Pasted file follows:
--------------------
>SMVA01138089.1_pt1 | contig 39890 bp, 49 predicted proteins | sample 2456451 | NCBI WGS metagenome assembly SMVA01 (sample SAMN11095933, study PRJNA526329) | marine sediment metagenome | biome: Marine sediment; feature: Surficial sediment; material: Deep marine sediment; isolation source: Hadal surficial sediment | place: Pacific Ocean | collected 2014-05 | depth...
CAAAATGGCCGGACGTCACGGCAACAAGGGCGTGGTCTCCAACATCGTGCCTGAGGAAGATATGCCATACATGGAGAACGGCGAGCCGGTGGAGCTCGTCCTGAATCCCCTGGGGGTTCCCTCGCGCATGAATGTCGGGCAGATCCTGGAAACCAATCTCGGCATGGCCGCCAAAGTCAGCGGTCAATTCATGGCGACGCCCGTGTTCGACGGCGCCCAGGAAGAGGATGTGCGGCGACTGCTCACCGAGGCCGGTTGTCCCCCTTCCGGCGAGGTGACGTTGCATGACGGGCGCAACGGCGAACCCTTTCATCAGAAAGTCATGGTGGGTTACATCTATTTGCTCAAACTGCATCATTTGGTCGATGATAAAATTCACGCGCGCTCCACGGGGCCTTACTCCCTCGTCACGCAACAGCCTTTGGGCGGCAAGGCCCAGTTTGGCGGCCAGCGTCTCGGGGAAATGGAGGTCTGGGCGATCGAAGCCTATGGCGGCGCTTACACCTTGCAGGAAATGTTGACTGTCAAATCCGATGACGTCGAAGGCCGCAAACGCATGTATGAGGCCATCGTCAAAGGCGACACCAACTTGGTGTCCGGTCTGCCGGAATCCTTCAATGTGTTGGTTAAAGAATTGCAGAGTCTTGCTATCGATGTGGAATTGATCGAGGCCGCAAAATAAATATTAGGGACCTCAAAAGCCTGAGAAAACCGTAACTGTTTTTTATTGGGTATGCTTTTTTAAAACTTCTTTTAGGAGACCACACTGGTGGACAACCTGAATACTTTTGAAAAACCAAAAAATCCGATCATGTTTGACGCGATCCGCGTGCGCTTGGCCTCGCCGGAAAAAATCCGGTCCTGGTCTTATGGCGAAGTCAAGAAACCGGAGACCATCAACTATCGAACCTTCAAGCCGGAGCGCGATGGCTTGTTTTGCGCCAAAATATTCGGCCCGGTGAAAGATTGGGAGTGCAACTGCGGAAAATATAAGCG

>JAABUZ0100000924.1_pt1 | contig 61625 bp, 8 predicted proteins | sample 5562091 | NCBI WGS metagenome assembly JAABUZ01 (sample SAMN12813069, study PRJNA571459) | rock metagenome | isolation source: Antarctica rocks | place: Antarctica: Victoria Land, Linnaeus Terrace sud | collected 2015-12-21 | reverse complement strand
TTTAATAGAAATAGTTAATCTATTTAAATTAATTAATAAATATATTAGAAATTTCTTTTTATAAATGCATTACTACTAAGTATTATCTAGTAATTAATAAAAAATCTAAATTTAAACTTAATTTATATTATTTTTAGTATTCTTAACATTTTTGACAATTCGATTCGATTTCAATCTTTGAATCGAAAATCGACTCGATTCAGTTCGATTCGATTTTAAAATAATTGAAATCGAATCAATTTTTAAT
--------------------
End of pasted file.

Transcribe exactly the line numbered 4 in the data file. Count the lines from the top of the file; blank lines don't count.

TTTAATAGAAATAGTTAATCTATTTAAATTAATTAATAAATATATTAGAAATTTCTTTTTATAAATGCATTACTACTAAGTATTATCTAGTAATTAATAAAAAATCTAAATTTAAACTTAATTTATATTATTTTTAGTATTCTTAACATTTTTGACAATTCGATTCGATTTCAATCTTTGAATCGAAAATCGACTCGATTCAGTTCGATTCGATTTTAAAATAATTGAAATCGAATCAATTTTTAAT